slow time between flower and bees on warm, quiet hillsides,
they drove your victory to market where even more
hands would grab and toss you with eyes pawing every ripened worth.
Then came Marcello in his new, white shirt, white teeth smile
grinning like a groom on the Wednesday before his
wedding - seeing perfection in your sequestered
sunshine, and knobby pulp. Yes, he'll marry Clara and
begin life like his poppa and nonnie and aunties, and like
big Bernardo, living proud next door, still full of that family he lost in the war, but now has again with a new houseful.
Oh, Marcello will be lemon-big to his children and squeeze them like fruit when he comes home, rolling them over
the floor to tickle their happiness before they get older
and won't laugh as much. And isn't this lemon as big as
his hand? No, as big as his head and full of that
sour-sting only a cook can tease into joy! He is that cook and he'll pull the seeds and sweeten the juice with hands clenched strong but empty of malice. He won't let them
see him wince as it soaks into the cracks scuttled over his palm and into the tough bark-brown fingertips. He knows how to soften pain with a generosity of sugar that he scoops and plunges with both fists into the slurry mix.
"La Bella Vita" by Kim M. Baker
Based on Navona Cafe, oil on linen, by Nick Paciorek
Published in Under the Influence: Musings on Poems and Paintings, Finishing Line Press, April, 2013. kimbakerpoet.weebly.com/
You were there with me, weren't you, in the Piazza Navona,
not looking for something to eat as was I,
not searching for some ringside seat from which
to imbibe the essence of Italia as do the tourists.
But sifting, amid the street vendors and artists, scenes
of the intermingling of old popes and modern dons,
of the history and beauty and good life of this celebrated square.
You must have been looking out from the loud oils
of your canvas, there, in the middle of the ancient
Roman circus, Circe Agonale, where the Romans came
to watch the games, when you spotted the Panther of Panzione. You must habve been hiding by Bernini's fountain,
Fontana dei Quattro Fiumi, The Fountain of Four Rivers,
flagrant in its baroque drama and grandeur, when that maitre d', in his white suit coat and creased demeanor, stopped pacing the piazza hunting customers to, what? Check his cell phone? Reorganize the menus? Inscribe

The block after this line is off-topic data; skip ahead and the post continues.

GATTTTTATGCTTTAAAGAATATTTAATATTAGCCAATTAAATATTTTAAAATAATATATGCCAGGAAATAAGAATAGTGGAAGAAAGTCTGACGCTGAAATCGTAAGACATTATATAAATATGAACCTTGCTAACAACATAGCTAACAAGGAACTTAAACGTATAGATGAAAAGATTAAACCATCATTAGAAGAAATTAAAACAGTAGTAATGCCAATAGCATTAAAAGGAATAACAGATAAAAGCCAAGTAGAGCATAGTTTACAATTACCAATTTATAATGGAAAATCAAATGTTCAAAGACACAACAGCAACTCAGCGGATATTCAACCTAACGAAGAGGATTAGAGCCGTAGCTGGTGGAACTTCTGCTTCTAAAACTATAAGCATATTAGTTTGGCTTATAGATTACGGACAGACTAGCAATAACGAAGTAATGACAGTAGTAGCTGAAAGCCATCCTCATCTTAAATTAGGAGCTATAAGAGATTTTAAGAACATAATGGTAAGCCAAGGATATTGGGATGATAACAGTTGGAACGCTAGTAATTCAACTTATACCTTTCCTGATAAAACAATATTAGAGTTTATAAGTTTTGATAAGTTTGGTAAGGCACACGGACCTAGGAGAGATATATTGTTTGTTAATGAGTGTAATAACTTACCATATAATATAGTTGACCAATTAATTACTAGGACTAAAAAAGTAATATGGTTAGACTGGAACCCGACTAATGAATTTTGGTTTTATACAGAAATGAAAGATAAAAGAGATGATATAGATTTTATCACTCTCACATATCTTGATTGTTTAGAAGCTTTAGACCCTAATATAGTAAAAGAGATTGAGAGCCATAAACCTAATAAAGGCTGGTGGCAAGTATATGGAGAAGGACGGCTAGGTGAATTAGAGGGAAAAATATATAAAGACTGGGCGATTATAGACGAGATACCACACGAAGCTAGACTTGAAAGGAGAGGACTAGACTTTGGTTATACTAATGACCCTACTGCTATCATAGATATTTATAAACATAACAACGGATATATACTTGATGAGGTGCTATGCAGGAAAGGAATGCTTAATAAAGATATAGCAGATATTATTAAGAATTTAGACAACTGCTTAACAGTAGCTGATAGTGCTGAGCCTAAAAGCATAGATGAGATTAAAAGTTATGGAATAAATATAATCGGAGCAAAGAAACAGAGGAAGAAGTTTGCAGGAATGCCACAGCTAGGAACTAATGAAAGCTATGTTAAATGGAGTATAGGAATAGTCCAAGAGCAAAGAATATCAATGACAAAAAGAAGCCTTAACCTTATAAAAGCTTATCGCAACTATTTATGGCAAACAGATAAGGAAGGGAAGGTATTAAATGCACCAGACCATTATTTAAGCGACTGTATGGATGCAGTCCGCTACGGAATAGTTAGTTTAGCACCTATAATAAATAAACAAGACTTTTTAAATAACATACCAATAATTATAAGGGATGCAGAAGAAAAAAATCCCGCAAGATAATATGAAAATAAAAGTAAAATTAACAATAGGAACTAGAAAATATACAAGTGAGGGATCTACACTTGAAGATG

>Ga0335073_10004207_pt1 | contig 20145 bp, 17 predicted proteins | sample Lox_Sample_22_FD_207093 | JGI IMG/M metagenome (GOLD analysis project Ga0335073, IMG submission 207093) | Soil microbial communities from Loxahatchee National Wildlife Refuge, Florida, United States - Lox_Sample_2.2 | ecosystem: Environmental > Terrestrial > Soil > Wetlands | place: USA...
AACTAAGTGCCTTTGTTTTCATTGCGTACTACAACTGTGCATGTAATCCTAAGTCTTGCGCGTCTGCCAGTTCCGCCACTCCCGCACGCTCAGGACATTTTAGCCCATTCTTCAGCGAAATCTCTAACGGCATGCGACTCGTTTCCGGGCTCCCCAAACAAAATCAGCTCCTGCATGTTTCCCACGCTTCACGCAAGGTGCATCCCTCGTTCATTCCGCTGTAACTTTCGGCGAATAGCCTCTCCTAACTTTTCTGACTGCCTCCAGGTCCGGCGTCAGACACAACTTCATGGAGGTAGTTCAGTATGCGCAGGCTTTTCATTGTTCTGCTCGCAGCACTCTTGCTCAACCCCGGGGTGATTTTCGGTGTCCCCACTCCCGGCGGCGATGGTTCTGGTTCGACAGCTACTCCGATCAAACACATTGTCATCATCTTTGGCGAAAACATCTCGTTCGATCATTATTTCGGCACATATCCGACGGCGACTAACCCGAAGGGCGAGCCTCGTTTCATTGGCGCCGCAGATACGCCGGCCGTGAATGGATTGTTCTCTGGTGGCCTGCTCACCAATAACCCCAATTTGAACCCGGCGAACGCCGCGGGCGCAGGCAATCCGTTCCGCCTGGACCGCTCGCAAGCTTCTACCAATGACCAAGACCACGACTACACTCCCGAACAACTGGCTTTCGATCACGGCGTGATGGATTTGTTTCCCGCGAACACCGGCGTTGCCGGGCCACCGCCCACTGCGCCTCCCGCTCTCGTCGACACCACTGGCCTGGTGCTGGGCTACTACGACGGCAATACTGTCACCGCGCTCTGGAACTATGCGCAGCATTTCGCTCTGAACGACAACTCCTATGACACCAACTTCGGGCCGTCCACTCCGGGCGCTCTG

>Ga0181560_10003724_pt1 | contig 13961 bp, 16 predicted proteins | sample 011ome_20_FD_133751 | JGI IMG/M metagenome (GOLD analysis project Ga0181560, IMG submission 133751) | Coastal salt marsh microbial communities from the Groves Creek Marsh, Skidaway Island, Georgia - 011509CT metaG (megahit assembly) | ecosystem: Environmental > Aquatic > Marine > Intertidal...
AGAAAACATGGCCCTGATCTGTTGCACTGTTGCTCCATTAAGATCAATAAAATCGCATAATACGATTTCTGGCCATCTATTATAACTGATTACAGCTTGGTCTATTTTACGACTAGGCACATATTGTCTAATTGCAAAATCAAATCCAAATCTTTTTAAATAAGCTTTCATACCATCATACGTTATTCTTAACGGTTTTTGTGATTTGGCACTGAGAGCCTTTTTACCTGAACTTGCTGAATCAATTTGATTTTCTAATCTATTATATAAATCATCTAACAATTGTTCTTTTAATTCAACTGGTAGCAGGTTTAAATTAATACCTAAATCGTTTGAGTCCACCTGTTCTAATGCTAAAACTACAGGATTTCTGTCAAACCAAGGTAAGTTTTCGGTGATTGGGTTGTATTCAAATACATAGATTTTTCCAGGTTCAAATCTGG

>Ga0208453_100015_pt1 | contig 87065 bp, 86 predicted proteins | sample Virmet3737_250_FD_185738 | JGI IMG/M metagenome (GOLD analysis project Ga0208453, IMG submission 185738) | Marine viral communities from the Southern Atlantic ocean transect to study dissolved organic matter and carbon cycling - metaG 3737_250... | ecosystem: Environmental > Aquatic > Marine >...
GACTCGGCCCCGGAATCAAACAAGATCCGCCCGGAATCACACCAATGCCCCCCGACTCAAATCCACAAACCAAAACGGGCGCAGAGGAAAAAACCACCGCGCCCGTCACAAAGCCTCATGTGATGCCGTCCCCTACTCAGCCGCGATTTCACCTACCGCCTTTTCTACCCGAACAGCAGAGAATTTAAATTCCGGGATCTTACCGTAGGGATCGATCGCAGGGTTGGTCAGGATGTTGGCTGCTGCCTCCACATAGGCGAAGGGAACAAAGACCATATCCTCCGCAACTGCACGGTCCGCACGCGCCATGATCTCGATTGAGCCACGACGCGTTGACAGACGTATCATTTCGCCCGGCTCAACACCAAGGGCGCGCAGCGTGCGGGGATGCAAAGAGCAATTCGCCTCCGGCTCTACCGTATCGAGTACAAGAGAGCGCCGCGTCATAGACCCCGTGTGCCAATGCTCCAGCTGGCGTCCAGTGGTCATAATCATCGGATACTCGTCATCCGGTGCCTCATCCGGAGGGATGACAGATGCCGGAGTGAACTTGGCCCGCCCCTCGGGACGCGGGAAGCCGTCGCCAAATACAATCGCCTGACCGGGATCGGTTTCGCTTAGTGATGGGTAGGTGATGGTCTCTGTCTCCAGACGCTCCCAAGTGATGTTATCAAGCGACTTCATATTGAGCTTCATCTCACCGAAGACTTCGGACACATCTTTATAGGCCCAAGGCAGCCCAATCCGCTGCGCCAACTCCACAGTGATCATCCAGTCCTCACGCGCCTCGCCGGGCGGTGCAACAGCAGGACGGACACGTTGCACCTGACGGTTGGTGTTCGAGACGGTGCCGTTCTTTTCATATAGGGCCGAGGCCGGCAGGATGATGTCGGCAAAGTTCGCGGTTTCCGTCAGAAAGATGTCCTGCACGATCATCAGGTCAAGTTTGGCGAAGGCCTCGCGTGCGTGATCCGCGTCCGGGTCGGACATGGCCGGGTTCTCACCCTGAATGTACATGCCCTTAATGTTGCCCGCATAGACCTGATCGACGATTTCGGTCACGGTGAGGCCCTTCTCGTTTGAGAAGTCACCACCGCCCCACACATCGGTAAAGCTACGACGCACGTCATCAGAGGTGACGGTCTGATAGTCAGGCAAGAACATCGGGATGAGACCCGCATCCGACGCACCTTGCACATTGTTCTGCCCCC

a note of poetry?
You observed him earlier stalking the walkway, dripping with Buona Sera, not taking no for an answer. You know he smells Americans and other tourists before he sees them. Senora! Sit here. I have saved a table just for you. Here, at the Ristorante Panzione. The oldest restaurant on the Piazza Navona. You are going to kiss me when you are done with your meal. Trust me.
You painted long enough that April afternoon to smear late light into the featureless faces languid with linguini and vino, tinted with tiramisu, lolling blue like the ghost of Sophia Loren when she dined in Navona, the granddame of Rome, under the arched brick facing the ancient market and Palazzo Pamphili, home of the Innocent Pope. You painted amidst the spectres of other cinematic sweethearts, like Claudia Cardinale in Un Maledetto Imbroglio,
the Facts of a Murder. And even sketched against Angels and Demons with its sinister scenes of a cardinal brutally
drowned at the Fountain of the Four Rivers, beneath
the obelisk pointing to heaven. To keep him from becoming
the next pope?
Maybe you saw me seduced by the food, by the attitude of Italians who linger over dinner many hours, sipping the sunset draining into white wine. The umbrella encouraged me to enjoy dolce and watch the late-day rain drizzle like cinnamon onto my cappuccino. I am there, bent over my parchment coaxing verse from my shy ink. Surely, I saw you making love to your linen in colors of la bella vita.
Pordenone, oil painting, by Sandra Desano Pizzullo
Performance Rain, oil painting, Nick Paciorek
After the Rain, oil painting, by Anthony Tomaselli
Gira Sole, oil painting, Sandra Desano Pizzullo
Nap on the Wall, watercolor gouache, Priscilla Cane
Matera, photograph, by Cinzia Cittudino
Lemon as Big as His Head, photograph,
Navona Cafe, oil painting, by Nick Paciorek